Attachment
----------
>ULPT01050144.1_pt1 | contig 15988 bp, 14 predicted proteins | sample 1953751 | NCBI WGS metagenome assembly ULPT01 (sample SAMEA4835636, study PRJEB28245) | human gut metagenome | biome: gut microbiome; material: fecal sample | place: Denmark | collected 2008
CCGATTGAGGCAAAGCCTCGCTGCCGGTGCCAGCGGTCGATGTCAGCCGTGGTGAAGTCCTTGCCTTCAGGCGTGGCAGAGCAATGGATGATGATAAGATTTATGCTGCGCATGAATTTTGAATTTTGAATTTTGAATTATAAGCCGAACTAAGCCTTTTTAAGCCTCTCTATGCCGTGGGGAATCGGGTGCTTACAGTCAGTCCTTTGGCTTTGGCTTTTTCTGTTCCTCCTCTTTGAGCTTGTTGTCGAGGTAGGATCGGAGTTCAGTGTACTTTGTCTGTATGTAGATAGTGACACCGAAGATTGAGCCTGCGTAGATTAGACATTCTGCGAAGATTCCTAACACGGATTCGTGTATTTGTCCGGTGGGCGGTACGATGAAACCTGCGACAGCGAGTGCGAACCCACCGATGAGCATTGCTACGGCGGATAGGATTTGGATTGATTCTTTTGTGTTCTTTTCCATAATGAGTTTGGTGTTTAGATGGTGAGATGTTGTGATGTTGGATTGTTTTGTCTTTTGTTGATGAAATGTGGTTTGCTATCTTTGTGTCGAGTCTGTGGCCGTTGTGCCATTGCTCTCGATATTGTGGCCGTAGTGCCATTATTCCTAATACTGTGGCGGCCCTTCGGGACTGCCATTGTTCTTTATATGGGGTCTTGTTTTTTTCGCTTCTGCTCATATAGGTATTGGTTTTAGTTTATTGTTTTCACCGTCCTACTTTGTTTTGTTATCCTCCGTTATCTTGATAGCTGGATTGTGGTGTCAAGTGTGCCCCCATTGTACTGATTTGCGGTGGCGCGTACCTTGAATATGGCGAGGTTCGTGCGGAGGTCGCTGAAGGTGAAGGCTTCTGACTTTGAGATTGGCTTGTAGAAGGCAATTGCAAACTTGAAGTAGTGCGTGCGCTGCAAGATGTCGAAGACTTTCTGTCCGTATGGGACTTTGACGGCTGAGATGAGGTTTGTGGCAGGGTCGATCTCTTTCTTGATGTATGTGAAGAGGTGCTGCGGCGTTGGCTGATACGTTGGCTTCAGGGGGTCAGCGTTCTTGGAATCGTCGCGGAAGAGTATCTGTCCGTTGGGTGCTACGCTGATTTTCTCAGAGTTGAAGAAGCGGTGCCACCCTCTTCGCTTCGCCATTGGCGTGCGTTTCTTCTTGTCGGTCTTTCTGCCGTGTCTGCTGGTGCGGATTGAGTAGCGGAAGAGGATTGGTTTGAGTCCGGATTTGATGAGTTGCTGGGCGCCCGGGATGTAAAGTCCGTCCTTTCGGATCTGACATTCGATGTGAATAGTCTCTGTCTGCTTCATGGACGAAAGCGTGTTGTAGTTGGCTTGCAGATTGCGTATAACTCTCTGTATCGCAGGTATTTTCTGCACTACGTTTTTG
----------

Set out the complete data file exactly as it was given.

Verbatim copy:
>ULPT01050144.1_pt1 | contig 15988 bp, 14 predicted proteins | sample 1953751 | NCBI WGS metagenome assembly ULPT01 (sample SAMEA4835636, study PRJEB28245) | human gut metagenome | biome: gut microbiome; material: fecal sample | place: Denmark | collected 2008
CCGATTGAGGCAAAGCCTCGCTGCCGGTGCCAGCGGTCGATGTCAGCCGTGGTGAAGTCCTTGCCTTCAGGCGTGGCAGAGCAATGGATGATGATAAGATTTATGCTGCGCATGAATTTTGAATTTTGAATTTTGAATTATAAGCCGAACTAAGCCTTTTTAAGCCTCTCTATGCCGTGGGGAATCGGGTGCTTACAGTCAGTCCTTTGGCTTTGGCTTTTTCTGTTCCTCCTCTTTGAGCTTGTTGTCGAGGTAGGATCGGAGTTCAGTGTACTTTGTCTGTATGTAGATAGTGACACCGAAGATTGAGCCTGCGTAGATTAGACATTCTGCGAAGATTCCTAACACGGATTCGTGTATTTGTCCGGTGGGCGGTACGATGAAACCTGCGACAGCGAGTGCGAACCCACCGATGAGCATTGCTACGGCGGATAGGATTTGGATTGATTCTTTTGTGTTCTTTTCCATAATGAGTTTGGTGTTTAGATGGTGAGATGTTGTGATGTTGGATTGTTTTGTCTTTTGTTGATGAAATGTGGTTTGCTATCTTTGTGTCGAGTCTGTGGCCGTTGTGCCATTGCTCTCGATATTGTGGCCGTAGTGCCATTATTCCTAATACTGTGGCGGCCCTTCGGGACTGCCATTGTTCTTTATATGGGGTCTTGTTTTTTTCGCTTCTGCTCATATAGGTATTGGTTTTAGTTTATTGTTTTCACCGTCCTACTTTGTTTTGTTATCCTCCGTTATCTTGATAGCTGGATTGTGGTGTCAAGTGTGCCCCCATTGTACTGATTTGCGGTGGCGCGTACCTTGAATATGGCGAGGTTCGTGCGGAGGTCGCTGAAGGTGAAGGCTTCTGACTTTGAGATTGGCTTGTAGAAGGCAATTGCAAACTTGAAGTAGTGCGTGCGCTGCAAGATGTCGAAGACTTTCTGTCCGTATGGGACTTTGACGGCTGAGATGAGGTTTGTGGCAGGGTCGATCTCTTTCTTGATGTATGTGAAGAGGTGCTGCGGCGTTGGCTGATACGTTGGCTTCAGGGGGTCAGCGTTCTTGGAATCGTCGCGGAAGAGTATCTGTCCGTTGGGTGCTACGCTGATTTTCTCAGAGTTGAAGAAGCGGTGCCACCCTCTTCGCTTCGCCATTGGCGTGCGTTTCTTCTTGTCGGTCTTTCTGCCGTGTCTGCTGGTGCGGATTGAGTAGCGGAAGAGGATTGGTTTGAGTCCGGATTTGATGAGTTGCTGGGCGCCCGGGATGTAAAGTCCGTCCTTTCGGATCTGACATTCGATGTGAATAGTCTCTGTCTGCTTCATGGACGAAAGCGTGTTGTAGTTGGCTTGCAGATTGCGTATAACTCTCTGTATCGCAGGTATTTTCTGCACTACGTTTTTG